How do scholars develop? I think I have hit a new stage.
In general, I have tried to be a departmental good guy. I go to the things where we give our time to recruit students. I give my time to program directors. I say yes when self-interest says no. I sincerely have treated this work as part of my job.
Friday, I hit a wall. I lost my nice. I think, perhaps, forever.
I got up three hours earlier than I normally would have for a meeting. When I arrived, sick and bleary-eyed from lack of sleep, I was told my assignment for the meeting was to “meet somebody I didn’t know.”
Something cracked in my brain.
You’re not entitled to my time, people.
I have enough friends. I meet hundreds of people a month, going to conferences and meetings around the world. I realize that not everything is about benefitting me, but…does any of this really benefit anybody?
I behaved abominably at the meeting, offending one of our excellent staff people. I wasn’t sure at the time why, but I do now.
After that meeting, we went into a two-hour faculty meeting where new departmental policies on cell phones and space planning *were read to us*.
If there is anything that having a PhD should say about you, it’s that YOU ALREADY KNOW HOW TO READ.
I realized that I was doing this for people who are not, in fact, using my time well, and, since they know they are not using your time well, they don’t respect you for showing up. It’s a bad cycle. They don’t use your time well because they don’t respect your time because, it seems obvious to them, you’re not using your time well because you showed up. And those people who do use their time well? They never show up. Because these things aren’t a good use of time.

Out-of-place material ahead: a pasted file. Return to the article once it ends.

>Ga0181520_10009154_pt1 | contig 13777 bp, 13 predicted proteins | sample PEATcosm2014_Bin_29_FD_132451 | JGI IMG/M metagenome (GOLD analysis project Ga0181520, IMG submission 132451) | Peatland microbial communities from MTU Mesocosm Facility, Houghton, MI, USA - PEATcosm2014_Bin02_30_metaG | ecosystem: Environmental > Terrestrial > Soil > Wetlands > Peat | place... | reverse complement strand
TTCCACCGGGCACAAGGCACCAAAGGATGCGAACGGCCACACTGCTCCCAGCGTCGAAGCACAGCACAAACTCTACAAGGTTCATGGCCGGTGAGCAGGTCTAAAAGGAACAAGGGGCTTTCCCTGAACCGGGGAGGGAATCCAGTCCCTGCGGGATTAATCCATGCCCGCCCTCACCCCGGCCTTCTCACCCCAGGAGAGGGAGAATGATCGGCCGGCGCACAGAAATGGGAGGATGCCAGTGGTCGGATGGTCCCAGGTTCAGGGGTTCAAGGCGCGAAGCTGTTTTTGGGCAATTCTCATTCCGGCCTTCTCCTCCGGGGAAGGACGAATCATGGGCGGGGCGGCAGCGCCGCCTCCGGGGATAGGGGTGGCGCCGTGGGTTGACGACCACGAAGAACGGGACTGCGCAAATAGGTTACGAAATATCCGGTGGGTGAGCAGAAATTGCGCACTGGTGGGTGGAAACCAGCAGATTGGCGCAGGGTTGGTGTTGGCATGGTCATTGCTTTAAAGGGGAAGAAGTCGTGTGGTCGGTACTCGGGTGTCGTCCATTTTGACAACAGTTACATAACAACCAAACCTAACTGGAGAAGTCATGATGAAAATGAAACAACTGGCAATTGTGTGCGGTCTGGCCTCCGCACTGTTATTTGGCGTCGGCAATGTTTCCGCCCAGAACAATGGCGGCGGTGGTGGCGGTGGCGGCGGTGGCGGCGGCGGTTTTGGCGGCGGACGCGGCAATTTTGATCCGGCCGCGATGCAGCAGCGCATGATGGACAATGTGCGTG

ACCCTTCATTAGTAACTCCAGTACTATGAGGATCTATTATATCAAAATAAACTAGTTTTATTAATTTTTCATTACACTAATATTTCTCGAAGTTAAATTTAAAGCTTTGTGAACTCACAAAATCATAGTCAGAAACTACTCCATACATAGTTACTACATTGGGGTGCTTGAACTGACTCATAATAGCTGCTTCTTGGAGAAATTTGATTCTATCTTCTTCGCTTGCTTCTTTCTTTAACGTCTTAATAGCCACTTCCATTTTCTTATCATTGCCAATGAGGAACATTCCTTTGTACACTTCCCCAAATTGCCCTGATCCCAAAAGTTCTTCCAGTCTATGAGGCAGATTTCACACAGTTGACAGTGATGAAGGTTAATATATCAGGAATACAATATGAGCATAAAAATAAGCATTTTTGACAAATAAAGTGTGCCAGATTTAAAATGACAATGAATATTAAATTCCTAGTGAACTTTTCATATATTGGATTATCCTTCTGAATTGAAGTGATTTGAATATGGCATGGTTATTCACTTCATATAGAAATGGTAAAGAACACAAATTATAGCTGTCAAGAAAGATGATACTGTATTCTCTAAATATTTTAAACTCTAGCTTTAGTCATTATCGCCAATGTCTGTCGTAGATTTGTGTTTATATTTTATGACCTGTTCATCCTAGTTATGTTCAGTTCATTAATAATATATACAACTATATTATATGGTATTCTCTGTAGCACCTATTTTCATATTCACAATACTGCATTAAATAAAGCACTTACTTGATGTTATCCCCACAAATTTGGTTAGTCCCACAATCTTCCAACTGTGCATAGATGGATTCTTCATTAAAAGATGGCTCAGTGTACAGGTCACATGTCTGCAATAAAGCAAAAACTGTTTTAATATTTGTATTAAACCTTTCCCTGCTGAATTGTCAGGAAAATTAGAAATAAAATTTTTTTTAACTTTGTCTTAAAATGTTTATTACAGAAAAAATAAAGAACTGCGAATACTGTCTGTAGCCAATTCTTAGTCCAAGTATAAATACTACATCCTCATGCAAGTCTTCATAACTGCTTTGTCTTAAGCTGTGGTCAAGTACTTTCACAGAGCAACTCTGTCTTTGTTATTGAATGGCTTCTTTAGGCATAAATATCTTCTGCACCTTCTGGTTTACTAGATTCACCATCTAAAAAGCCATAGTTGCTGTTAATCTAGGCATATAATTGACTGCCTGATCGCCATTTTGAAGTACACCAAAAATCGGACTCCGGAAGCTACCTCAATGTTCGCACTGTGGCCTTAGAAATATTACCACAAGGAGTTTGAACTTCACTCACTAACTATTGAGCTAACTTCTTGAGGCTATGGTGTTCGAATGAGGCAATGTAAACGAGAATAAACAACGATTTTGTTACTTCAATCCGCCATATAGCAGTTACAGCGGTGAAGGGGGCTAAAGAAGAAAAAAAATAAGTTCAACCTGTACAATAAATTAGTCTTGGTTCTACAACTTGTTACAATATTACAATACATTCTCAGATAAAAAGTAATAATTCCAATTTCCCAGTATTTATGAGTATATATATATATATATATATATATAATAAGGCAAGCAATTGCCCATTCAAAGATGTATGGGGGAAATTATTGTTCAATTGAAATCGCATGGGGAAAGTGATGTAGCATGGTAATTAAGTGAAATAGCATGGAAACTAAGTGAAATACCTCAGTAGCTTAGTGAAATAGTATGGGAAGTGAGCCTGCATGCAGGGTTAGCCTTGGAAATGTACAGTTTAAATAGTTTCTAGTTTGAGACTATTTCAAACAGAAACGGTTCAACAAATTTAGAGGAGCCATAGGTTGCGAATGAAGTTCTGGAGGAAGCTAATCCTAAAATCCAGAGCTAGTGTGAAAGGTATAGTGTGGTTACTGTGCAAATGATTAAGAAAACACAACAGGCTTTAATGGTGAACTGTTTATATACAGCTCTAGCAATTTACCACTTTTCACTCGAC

And on it goes.
Prior to last Friday, I used to think that my showing up sent the following message:
I’m very busy, but I made time for your activity because I value what you do. I am here to support you, the collective and the endeavor.
In reality, nobody respects you for showing up. For one, senior people just want junior people to shut up. People just want you to comply. They talk at you. You’re supposed to sit and listen. And clap.
By giving your time to students and colleagues, they read that message as:
I’m not doing anything important. If I were doing something important, I wouldn’t be here.
So of course they treat you like you’re not doing any research–or if you are doing any research, it must be lower in impact than the people who never show up or–if they show up at all–flounce in a half hour late. These are the people who will get constant praise and attention and salary increases for every time they go to the bathroom.
For students and people outside the academy, they tend to blame research for the fact that some faculty don’t bother showing up for them or giving them time and attention.
But the only real tradeoff is in culture and mystique.
And in salary. It’s much better to never show and be considered a hot commodity, in demand, and on the move, than it is to be nice.
One of my colleagues, Richard Green, is fantastic about showing up and doing great work, but he came to USC as a star. For people like me, being nice is, simply, a bad career move. You will lose hours you could have spent on your own work, and you will lose the respect of the people around you and they will instead give their respect to the people who put themselves first.
I am not in a position of understanding what putting yourself first all the time means in terms of your own development. For all I know, it may be beneficial intellectually as well as in the culture of the academy. It will probably yield me more sleep, more hours with my beloved data, more time for reading and reflecting, more time for learning new things, and more leisure time. Works for me.